Combining an MBA with another graduate degree can be a very efficient way to drill into your graduate education, so if you’re looking for something more than the traditional, full-time MBA, the MS/MBA might be just the ticket.

Schools all over the world are leveraging the MS/MBA opportunity by offering students the ability to bolt-on an extra year to a traditional master’s degree and graduate with both a Master’s and an MBA.  This approach to graduate school is for people who want to focus in a particular area of interest or industry.  Historically, the MBA has most often been coupled with the J.D., which is still an option, albeit a less popular one. 

The inextricable combination of technology and business has in part driven this trend, which is popular with engineering and computer science students in particular. 

You can thank the dot-com bubble and all the startups over recent years for this.  Engineering students have recognized that technical knowledge alone is not enough to successfully launch a new business, and they perhaps recognized or even experienced the loss of equity in a new idea when they had to go out and give away a portion because they did not have a full understanding of how to commercialize their ideas.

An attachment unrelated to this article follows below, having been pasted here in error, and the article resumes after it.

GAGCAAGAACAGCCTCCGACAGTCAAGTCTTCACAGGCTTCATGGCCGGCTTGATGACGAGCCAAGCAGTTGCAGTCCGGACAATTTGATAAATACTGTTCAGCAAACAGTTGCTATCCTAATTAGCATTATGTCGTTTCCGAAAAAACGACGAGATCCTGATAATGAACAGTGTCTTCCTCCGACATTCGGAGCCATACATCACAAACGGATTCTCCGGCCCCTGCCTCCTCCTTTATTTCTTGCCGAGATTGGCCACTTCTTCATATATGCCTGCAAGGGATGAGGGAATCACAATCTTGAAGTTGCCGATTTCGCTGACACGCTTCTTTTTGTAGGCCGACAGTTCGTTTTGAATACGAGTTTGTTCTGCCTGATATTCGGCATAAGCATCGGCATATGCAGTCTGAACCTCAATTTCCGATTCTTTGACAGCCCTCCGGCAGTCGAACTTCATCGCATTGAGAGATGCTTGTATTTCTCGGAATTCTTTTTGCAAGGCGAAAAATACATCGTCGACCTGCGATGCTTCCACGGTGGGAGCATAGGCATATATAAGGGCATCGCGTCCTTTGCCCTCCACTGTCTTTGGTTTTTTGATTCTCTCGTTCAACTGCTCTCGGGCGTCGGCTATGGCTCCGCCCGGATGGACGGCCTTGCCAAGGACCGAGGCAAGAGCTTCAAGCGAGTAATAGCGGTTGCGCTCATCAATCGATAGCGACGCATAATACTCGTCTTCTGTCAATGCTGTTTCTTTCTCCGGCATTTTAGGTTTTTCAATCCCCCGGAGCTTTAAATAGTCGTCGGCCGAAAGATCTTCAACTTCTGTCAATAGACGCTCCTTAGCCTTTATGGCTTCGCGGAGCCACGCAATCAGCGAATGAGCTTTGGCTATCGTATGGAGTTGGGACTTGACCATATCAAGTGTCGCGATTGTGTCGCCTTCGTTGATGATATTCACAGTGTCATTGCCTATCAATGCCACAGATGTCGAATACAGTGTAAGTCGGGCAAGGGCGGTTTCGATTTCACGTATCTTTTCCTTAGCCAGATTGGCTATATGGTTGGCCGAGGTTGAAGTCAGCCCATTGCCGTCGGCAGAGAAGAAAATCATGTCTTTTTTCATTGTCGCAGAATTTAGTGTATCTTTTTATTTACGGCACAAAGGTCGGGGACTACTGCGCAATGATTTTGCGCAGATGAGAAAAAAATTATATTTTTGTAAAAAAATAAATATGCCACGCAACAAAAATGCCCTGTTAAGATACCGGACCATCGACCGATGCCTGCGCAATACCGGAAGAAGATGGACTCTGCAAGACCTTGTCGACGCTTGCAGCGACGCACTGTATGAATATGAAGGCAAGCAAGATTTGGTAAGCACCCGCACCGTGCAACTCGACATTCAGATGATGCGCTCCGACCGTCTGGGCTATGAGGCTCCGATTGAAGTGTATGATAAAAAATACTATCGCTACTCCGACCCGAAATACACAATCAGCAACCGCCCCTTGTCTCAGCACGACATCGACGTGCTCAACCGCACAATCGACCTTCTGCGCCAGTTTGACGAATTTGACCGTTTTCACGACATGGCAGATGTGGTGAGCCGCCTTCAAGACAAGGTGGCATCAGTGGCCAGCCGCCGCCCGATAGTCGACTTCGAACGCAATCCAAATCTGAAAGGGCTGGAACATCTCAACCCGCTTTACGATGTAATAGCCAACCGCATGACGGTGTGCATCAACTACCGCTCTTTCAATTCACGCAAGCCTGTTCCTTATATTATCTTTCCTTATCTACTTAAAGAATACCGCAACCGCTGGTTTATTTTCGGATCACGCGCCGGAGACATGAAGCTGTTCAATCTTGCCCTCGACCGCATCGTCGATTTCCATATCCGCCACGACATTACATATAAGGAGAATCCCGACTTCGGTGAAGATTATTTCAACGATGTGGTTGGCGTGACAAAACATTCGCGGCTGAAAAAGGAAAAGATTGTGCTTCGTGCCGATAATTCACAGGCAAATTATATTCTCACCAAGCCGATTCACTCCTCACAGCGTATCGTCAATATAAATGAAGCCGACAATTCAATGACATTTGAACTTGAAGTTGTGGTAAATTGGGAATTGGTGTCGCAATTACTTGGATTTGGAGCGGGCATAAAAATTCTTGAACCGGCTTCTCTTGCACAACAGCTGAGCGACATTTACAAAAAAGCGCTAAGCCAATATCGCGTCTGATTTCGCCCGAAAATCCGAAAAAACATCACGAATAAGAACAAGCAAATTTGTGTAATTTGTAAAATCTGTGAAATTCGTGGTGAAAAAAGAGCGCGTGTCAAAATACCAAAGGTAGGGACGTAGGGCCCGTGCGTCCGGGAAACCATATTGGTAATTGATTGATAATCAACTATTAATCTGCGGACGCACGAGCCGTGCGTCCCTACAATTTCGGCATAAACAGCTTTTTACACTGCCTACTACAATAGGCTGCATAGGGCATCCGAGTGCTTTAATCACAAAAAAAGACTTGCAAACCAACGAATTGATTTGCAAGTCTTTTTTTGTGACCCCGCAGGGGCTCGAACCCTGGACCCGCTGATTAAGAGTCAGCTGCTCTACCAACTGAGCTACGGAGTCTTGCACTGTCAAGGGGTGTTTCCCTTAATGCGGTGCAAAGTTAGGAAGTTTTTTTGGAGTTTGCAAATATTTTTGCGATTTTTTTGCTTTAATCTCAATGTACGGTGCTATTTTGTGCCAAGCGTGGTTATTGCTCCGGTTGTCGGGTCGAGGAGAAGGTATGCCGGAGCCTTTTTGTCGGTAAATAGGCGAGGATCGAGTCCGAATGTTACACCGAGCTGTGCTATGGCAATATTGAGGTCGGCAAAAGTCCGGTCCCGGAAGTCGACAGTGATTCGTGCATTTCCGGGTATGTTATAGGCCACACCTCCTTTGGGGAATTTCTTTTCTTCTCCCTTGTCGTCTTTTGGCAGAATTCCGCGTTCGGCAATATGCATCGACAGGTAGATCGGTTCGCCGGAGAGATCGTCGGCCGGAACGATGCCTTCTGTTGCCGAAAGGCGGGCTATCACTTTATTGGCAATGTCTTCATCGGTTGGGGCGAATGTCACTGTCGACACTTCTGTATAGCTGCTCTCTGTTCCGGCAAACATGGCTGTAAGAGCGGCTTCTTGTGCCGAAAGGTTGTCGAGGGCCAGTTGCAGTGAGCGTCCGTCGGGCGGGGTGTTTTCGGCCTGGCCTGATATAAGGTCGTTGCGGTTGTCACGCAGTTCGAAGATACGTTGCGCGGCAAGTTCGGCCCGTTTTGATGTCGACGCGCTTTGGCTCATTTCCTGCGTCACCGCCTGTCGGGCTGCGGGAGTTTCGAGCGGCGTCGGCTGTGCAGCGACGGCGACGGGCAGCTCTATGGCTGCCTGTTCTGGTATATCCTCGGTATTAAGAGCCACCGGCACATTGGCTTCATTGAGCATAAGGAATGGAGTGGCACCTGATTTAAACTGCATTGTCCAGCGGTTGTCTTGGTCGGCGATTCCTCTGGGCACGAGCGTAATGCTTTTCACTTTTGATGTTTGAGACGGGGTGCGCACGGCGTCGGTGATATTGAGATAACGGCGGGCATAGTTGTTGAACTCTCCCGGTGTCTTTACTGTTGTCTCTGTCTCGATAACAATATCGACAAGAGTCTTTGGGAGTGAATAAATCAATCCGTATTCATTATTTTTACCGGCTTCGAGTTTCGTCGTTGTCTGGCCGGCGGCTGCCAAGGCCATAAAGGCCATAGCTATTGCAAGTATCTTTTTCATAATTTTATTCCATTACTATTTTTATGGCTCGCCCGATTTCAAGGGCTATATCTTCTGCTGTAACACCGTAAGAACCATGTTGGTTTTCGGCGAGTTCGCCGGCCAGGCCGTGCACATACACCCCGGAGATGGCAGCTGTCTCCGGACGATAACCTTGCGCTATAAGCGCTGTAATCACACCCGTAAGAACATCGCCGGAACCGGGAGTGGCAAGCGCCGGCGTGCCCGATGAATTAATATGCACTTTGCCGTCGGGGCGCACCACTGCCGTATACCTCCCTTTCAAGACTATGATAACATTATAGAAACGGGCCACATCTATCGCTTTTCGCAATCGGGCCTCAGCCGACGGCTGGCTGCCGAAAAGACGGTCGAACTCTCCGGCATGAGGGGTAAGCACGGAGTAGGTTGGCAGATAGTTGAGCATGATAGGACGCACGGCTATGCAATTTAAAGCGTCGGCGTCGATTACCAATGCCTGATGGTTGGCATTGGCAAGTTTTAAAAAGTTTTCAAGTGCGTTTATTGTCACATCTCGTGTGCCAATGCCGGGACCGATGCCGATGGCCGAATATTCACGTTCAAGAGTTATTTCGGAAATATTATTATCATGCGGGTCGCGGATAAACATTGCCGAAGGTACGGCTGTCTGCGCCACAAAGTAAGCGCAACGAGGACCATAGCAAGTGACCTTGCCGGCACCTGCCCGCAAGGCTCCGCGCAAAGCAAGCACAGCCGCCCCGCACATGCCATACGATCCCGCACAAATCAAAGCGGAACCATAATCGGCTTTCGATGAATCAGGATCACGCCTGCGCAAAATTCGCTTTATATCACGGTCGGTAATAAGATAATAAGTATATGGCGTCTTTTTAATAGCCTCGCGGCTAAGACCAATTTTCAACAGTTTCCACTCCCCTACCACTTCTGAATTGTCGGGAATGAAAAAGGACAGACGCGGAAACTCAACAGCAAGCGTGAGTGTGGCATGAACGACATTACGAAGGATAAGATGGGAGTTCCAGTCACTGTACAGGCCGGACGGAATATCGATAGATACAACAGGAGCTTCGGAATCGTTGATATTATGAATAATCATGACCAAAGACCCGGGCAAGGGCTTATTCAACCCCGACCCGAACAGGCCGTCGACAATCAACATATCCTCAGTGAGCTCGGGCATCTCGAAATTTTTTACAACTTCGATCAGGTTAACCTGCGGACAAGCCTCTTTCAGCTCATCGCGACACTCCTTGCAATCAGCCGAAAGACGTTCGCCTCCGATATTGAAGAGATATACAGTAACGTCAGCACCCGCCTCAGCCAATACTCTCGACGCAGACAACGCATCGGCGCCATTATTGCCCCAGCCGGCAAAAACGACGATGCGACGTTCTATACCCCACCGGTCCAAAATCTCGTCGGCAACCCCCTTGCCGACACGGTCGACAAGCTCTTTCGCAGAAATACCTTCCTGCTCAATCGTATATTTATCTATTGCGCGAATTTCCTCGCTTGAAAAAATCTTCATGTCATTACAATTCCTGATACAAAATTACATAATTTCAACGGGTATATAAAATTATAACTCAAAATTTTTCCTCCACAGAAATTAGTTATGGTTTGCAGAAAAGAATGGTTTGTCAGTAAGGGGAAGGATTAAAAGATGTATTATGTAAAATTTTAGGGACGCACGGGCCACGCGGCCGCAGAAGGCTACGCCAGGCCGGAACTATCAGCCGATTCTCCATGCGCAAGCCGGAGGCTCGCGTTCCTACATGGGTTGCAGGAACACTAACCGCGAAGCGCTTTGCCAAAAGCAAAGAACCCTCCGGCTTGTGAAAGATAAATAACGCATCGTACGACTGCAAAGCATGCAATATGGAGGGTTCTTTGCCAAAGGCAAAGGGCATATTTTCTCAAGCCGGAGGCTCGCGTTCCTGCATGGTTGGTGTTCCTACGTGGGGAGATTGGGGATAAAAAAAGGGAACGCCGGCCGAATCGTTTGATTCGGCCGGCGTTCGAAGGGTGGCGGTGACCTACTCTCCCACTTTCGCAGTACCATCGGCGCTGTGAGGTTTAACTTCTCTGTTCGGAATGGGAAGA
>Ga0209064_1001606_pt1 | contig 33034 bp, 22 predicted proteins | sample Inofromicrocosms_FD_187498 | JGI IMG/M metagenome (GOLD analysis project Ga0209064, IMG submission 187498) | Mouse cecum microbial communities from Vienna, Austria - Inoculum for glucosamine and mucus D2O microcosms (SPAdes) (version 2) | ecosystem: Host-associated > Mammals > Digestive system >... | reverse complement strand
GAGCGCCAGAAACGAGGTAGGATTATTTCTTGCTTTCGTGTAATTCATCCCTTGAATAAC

Venture capitalists and angel investors also want to see business prowess in the lineup when new businesses are pitching for funding. 

An MBA credential from a top school can often grease the wheels and provide the necessary assurance to investors that their money will be well handled by people who have been educated to do so.

But it’s not all about startups. 

What about combining and MBA with a Master’s in public policy, accounting or even art history?  Differentiation in the workplace is just as important as differentiation in the MBA application process, so the extra edge of an additional graduate degree can be just the ticket to standing out and drilling down into an area of expertise.  If you have a very specific career vision and can afford the extra year of school, adding a Master’s degree to your MBA will position you with an edge with recruiters and possibly advance your career progression more rapidly than you might have experienced with only one designation alone.

The application process for dual degree candidates can be complicated, particularly when it comes to timing, so make sure you do your research before you dive in.  We can help you strategize, so don’t hesitate to reach out.

To find out more about your options and how we can guide your business school application process, email us at or contact us via